The old Idiom Theater is undergoing a transformation into the Artists 12 Pop-up Gallery. This is a new space for our Pop Up Gallery Group (Artists 12). We have been busy transforming this space into an art experience. We'll be ready for the Downtown Art Walk this Friday: August 5th 6pm-9pm - 1418 Cornwall Avenue, Bellingham WA. (down the hall from Allied Arts Gallery).
I will have fresh pieces inspired by my recent trip to the north end of the Salish Sea. These small pieces each represent a location, and the flora and fauna that impressed me from that location.
Remember we are up for one night only and then we disappear until our next surprise show. See you there!
A Journey Through the Salish SeaThis group of paintings were created this summer as my family and I journeyed around the northern extent of the Salish Sea. We spent a month tucked in little harbors and bays in Desolation Sound aboard our boat Misogi. We are no strangers to the aquatic world as my husband, son and I live aboard a 54’ wooden trawler in Squalicum Harbor.
The Salish Sea is the unified bi-national ecosystem that includes Washington State’s Puget Sound, the Strait of Juan de Fuca and the San Juan Islands as well as British Columbia’s Gulf Islands and the Strait of Georgia. The name recognizes and pays tribute to the first inhabitants of the region, the Coast Salish. It is internationally governed as it crosses the international boundary between the United States and Canada. The Salish Sea is one of the world’s largest and biologically rich inland seas. Here are a few interesting facts about the Salish Sea:
- Coastline length, including islands: 7,470 km
- Total number of islands: 419
- Maximum depth: 650 meters
- Number of different marine animal species estimated at 37 species of mammals, 172 bird species, 247 fish species, and over 3000 species of invertebrates
- Number of species listed as threatened, endangered or are candidates for listing: 113
Grace Bay Dragon, 6"x 6" acrylic on wood cradle.
Grace Bay is a very secluded bay off the Malaspina Inlet. The harbor is located in the Desolation Sound Marine Park and is located on the mainland. There are no roads into this area. Grace Bay is quiet and totally secluded. The cedars and firs come down to the waterline. A small trail leads from the bay to Black Lake. This lake is a wetland wonderland with black, tannic water and dragonflies filling the sky. This painting is of a female Western Pondhawk (the males are blue). It took a liking to my son and was often resting on our boat.
In the summer months the birding in Desolation Sound kind of quiet. Most the water birds are off to islands such as Midtlenatch Island to raise families. One of the most commonly seen species this time of year is the Marbled Murrelet, which I find strange as it is a very endangered species in our area. This spunky little sea birds feed of small forage fish such as herring and smelt. They work in pairs to capture fish from large schools found in the area. A strange behavior of this bird is this totally aquatic bird nests on large branches of conifers (often many miles from the water). It was so good to see these birds looking so healthy here.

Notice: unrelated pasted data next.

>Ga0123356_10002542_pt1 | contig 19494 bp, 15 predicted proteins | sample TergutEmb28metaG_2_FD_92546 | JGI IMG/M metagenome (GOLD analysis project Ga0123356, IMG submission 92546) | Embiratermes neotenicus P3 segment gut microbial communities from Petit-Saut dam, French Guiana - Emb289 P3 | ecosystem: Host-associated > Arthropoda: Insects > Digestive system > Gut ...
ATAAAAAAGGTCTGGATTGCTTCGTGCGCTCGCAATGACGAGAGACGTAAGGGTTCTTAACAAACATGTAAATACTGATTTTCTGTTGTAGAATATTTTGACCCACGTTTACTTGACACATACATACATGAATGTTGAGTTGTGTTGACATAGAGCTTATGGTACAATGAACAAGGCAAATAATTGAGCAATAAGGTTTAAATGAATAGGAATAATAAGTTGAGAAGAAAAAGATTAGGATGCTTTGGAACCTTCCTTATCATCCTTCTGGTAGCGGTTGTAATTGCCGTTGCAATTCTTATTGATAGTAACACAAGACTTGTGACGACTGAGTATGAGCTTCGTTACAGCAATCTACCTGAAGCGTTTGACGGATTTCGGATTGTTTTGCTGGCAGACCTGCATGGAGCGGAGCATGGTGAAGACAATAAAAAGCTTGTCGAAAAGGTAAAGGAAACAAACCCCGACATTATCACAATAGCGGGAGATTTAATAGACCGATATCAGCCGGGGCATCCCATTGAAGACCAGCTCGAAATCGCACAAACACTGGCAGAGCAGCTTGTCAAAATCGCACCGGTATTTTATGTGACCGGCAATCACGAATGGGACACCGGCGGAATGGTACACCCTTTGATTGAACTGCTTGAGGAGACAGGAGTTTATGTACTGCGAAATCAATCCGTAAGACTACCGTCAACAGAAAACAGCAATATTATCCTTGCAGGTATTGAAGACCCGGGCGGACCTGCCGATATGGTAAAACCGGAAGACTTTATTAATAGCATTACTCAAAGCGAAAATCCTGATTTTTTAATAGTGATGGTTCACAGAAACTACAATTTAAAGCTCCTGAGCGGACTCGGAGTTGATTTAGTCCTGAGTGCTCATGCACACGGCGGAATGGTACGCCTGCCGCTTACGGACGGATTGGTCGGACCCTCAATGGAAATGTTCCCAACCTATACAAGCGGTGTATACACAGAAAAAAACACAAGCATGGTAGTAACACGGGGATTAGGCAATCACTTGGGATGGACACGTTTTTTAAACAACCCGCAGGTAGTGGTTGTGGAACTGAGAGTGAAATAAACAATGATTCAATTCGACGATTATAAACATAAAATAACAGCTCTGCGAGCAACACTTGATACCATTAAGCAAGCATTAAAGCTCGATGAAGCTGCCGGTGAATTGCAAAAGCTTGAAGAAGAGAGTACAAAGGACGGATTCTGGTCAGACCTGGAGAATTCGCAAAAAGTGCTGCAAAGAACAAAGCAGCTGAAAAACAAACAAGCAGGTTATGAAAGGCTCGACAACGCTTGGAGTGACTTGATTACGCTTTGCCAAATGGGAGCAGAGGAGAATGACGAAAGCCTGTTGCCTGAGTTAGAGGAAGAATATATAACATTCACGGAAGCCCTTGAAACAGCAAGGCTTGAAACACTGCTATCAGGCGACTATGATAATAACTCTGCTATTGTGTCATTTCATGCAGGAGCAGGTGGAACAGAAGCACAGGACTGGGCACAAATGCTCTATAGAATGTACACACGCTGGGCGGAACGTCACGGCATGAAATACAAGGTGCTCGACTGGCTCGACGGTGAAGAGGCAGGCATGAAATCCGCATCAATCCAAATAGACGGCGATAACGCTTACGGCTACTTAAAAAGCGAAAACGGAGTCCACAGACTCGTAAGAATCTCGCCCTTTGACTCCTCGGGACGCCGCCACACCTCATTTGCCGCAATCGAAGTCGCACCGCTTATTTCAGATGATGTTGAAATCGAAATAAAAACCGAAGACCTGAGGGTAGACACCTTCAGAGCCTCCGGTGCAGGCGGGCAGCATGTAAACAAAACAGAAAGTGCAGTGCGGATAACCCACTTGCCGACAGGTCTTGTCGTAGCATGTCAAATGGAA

One our favorite islands is Cortes Island. This island is populated and can be reached by ferry. It reminds me of what the San Juan’s used to be like. Gorge Harbor is located on the western side of the island is a deep harbor accessed through a narrow passage with high steep walls (think Lord of the Rings). There are a couple islands within the harbor. It is a wonderful place to visit and walk the roads and trails. One of the distinctive birds in this place is the Oyster Catcher. They are a comical bird with stunning orange beaks and legs that seem to not know how to be quiet. You can hear them calling constantly during the day. They feed along the tideline on limpets, small oysters and such.
Below the Tideline, Desolation Sound, 8"x 8" acrylic on canvas. .
One of the notable things about Desolation Sound is the water gets very warm (up to 80F at the surface) due to warm temperatures and poor circulation. This results in a very limited intertidal community. This painting focuses on the most noticeable intertidal life: Rockweed. Rockweed is a brown algae that is found everywhere in this area. It glows a golden yellow color that I love against the often white grey rock. Critters such as pipefish and whelks can be found among it.
Ganges Harbor Heron, 8"x 8" acrylic on canvas. .
As we headed home we spent a few days in Ganges Harbor. This busy little harbor is on Salt Spring Island in the Gulf Islands (south of Desolation Sound). We found a spot at the Government Warf for the boat and were entertained by the bustle of sea plane and boat traffic. As busy as the harbor is there are plenty of Great Blue Herons foraging for small fish between the boats and on the docks.